Planetary Science Journal (Published)

DOI: 10.3847/PSJ/ac9468 NASA ADS: 2022arXiv220909136L arXiv: arXiv:2209.09136

C/2020 S3 (Erasmus): Comet with a presumably transient maximum of linear polarization Pmax

  • Chornaya, E. 1
  • Zubko, E. 2
  • Kochergin, A. 1
  • Zheltobryukhov, M. 1
  • Videen, G. 2.3
  • Kornienko, G. 1
  • Kim, S.S. 2,4
  1. The Ussuriysk Astrophysical Observatory, Institute of Applied Astronomy of RAS
  2. Humanitas College , Kyung Hee University
  3. Center for Polarimetric Remote Sensing, Space Science Institute
  4. Department of Astronomy and Space Science, Kyung Hee University

We measured the degree of linear polarization of Comet C/2020 S3 (Erasmus) on November 13, 20, 22, and 23, 2020, while the comet was observed at large phase angles, α = 62.6° – 66.6°. On the first two epochs, the polarization closely matched what was previously observed in Comet C/1989 X1 (Austin). On the third epoch, the polarization was found to rise slightly, and on the latest epoch, it rose significantly, exceeding that of Comet Austin. On the last observation, the polarization of Comet Erasmus appears to be more consistent with what was previously seen in Comet C/1996 B2 (Hyakutake) at a similar phase angle. While such short-term transient behavior has been seen previously, Comets Austin and Hyakutake belong to two different classes in classifications based on the amplitude of their positive polarization Pmax and, hence, Comet Erasmus revealed a transition from the class of low-Pmax comets to that of high-Pmax comets within only a few days. Polarization images and modeling suggest that the transition occurred due to a decrease in the relative abundance of Mg-rich silicate particles in the inner coma by 1/3, revealing a qualitative change in emanations of dust particles from the Erasmus nucleus.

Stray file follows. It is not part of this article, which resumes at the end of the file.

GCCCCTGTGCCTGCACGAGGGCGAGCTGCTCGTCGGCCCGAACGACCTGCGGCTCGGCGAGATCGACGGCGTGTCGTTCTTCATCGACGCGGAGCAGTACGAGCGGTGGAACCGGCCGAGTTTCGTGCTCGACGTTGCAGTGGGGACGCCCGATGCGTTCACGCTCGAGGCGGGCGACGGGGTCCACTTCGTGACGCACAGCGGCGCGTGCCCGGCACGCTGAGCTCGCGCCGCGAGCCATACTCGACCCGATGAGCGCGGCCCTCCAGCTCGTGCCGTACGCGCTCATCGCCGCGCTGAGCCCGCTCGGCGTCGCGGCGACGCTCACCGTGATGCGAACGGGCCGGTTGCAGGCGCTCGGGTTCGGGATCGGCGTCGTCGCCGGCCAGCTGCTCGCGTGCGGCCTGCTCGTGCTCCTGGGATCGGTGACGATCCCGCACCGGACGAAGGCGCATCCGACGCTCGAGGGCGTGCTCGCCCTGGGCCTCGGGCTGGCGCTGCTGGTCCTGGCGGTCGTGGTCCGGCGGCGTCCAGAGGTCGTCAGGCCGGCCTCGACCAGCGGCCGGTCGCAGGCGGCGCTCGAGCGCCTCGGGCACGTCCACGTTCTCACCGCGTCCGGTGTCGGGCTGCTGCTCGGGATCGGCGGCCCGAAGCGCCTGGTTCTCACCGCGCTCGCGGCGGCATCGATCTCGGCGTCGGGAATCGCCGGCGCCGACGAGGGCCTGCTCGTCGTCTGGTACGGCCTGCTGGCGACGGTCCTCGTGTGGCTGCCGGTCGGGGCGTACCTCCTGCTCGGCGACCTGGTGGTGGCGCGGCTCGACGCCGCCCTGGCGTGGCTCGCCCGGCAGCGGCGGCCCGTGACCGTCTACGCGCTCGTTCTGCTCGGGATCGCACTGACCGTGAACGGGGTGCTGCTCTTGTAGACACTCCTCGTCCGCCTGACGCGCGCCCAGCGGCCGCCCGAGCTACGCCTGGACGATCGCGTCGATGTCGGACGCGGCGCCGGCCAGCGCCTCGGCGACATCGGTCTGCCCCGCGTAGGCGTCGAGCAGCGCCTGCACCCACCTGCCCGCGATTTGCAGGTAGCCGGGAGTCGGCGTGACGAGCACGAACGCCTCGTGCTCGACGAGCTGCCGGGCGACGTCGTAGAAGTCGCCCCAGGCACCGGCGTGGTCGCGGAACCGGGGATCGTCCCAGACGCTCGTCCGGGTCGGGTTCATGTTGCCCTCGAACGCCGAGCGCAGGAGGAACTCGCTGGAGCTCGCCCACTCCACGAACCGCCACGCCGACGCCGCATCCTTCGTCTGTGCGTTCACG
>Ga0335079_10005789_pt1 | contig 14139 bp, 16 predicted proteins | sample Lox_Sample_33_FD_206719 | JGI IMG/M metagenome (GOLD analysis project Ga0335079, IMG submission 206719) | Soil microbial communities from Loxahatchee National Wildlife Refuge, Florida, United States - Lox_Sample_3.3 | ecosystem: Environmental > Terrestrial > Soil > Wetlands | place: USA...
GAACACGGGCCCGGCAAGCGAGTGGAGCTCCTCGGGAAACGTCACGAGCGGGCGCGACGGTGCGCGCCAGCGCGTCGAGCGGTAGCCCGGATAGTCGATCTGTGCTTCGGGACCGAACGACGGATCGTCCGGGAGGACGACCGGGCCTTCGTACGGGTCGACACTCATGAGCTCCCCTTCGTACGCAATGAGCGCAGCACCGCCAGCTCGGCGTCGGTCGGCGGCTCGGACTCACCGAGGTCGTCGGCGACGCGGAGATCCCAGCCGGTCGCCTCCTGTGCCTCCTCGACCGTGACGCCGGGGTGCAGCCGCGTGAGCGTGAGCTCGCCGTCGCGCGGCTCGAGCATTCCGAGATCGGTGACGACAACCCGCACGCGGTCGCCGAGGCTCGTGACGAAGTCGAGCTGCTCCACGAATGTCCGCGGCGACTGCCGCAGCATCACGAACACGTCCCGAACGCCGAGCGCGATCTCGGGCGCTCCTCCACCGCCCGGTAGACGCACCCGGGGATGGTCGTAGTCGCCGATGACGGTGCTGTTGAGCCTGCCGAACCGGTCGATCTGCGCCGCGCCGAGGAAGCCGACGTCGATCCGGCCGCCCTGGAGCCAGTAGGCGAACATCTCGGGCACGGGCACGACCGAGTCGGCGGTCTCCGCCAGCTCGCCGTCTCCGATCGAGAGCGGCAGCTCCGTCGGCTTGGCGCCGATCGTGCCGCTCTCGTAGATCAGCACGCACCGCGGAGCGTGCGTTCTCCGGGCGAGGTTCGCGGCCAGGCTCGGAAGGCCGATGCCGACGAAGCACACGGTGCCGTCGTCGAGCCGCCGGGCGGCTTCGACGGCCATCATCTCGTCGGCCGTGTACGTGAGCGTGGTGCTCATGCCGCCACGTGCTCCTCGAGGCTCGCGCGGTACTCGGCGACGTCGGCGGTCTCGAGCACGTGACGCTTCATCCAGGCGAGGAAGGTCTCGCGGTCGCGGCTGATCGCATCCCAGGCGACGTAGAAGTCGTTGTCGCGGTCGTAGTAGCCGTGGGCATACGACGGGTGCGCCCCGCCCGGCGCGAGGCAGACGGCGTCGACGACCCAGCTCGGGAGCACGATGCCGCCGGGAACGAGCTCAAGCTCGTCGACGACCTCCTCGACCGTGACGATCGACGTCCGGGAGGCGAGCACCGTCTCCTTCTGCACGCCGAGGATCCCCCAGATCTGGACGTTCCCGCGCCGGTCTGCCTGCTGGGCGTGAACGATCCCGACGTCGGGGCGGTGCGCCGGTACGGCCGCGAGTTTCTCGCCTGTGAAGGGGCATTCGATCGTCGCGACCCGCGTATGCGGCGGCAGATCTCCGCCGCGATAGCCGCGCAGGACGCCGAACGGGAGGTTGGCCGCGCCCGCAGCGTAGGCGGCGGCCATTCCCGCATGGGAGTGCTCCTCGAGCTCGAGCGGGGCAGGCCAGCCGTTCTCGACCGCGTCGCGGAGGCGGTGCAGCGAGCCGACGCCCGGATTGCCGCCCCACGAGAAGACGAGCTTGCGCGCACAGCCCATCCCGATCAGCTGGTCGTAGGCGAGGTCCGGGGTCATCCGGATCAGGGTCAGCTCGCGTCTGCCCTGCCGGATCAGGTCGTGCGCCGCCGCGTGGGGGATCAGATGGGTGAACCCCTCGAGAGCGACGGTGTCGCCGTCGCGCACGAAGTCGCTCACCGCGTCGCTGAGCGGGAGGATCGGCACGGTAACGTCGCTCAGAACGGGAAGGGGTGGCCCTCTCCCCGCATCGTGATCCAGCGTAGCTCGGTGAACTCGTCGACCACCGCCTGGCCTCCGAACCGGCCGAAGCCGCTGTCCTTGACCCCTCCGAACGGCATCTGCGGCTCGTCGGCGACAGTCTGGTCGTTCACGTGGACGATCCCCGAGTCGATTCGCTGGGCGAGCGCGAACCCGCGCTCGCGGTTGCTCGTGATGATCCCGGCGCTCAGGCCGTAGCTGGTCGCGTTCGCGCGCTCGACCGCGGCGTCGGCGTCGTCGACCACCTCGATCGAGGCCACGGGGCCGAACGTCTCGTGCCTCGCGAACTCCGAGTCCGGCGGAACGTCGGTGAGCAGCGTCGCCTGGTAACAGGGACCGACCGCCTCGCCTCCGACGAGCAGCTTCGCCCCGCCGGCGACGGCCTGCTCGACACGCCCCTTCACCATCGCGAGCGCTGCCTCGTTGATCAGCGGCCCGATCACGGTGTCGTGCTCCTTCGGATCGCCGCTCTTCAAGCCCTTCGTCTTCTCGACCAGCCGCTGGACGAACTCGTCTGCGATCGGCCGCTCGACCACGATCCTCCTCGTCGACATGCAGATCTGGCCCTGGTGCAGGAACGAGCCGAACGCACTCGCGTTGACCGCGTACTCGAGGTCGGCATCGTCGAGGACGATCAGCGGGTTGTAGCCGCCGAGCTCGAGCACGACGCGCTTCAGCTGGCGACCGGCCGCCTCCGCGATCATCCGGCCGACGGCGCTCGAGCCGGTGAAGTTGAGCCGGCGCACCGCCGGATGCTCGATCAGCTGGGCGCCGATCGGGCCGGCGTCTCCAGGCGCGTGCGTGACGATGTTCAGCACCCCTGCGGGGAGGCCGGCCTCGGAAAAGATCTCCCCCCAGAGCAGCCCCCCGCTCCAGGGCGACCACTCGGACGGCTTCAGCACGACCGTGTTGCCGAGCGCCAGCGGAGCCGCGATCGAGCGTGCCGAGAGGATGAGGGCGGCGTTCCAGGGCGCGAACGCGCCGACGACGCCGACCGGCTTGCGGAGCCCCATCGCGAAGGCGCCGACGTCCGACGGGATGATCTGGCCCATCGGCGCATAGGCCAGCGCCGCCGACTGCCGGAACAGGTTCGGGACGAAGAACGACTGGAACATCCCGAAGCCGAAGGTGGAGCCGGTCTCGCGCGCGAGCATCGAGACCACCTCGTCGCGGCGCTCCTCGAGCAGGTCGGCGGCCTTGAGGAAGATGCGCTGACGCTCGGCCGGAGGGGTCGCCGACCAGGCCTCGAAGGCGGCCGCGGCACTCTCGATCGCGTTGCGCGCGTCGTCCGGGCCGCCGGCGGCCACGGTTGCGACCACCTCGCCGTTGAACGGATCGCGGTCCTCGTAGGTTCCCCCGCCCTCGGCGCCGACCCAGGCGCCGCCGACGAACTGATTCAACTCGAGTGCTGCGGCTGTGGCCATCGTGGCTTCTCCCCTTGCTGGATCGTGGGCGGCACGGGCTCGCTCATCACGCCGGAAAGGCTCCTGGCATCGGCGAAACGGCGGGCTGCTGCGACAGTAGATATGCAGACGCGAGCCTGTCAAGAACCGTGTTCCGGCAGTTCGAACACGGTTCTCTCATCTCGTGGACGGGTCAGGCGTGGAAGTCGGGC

Monthly Notices of the Royal Astronomical Society (Published)

DOI: 10.1093/mnras/stac3201 NASA ADS: 2022MNRAS.tmp.2986C

Color variations of comet 29P/Schwassmann-Wachmann 1 in 2018

  • Voitko, A. 1
  • Zubko, E. 2
  • Ivanova, O. 1,3,4
  • Luk’yanyk, I. 4
  • Kochergin, A. 2
  • Husárik, M. 1
  • Videen, G. 5
  1. Astronomical Institute of the Slovak Academy of Sciences
  2. Humanitas College, Kyung Hee University
  3. Main Astronomical Observatory of National Academy of Sciences
  4. Astronomical Observatory, Taras Shevchenko National University of Kyiv
  5. Space Science Institute

We measure the photometric color in the inner coma of Comet 29P/Schwassmann–Wachmann 1 on nine nights in August and October, 2018. We see variations in the color slope from 𝑆′ =(19.72 ±1.72)% per 0.1 μm to 𝑆′ =–(6.88 ±1.72)% per 0.1 μm. The blue color is accompanied with increasing brightness suggesting that it is caused by mild outburst activity. We model the extreme values of 𝑆′ using agglomerated debris particles. The reddest color suggests a coma dominated by Fe–Mg silicate particles or organic particles obeying a differential power-law size distribution with power index 𝑛 ≈2.6 ±0.3. The bluest color is indicative of a high abundance of either water–ice having a power index 𝑛 ≤2 or Mg-rich silicate particles having 𝑛 ≈2.5 ±0.3. From these properties we compute an instantaneous dustload of the inner coma ranging from as low as 1450 ± 150 m^3 when there was sporadic activity to 5,900—26,300 m^3 when there was mild activity. Such a dustload is one-two orders of magnitude larger compared to other comets. We perform simulation of the dust motion within the coma to estimate the number of particles leaving our aperture to constrain the dust production rate. We find a dust production rate of 𝑄dust ≈4.6 ±2.3 kg/s during the quiescent period, and 𝑄dust ≈17.6 ±2.8 kg/s during a mild outburst. Such values appear at the lower limit of what has been calculated previously.

Icarus (Published)

DOI: 10.1016/j.icarus.2022.115236